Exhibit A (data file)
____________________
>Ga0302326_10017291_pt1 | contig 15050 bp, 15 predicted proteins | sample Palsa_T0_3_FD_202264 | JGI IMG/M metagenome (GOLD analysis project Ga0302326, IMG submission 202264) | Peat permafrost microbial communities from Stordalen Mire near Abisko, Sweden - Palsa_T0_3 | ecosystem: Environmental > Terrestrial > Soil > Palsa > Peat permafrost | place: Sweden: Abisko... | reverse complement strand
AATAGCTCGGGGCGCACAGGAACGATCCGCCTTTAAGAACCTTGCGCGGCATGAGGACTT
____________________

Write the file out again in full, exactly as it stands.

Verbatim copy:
>Ga0302326_10017291_pt1 | contig 15050 bp, 15 predicted proteins | sample Palsa_T0_3_FD_202264 | JGI IMG/M metagenome (GOLD analysis project Ga0302326, IMG submission 202264) | Peat permafrost microbial communities from Stordalen Mire near Abisko, Sweden - Palsa_T0_3 | ecosystem: Environmental > Terrestrial > Soil > Palsa > Peat permafrost | place: Sweden: Abisko... | reverse complement strand
AATAGCTCGGGGCGCACAGGAACGATCCGCCTTTAAGAACCTTGCGCGGCATGAGGACTT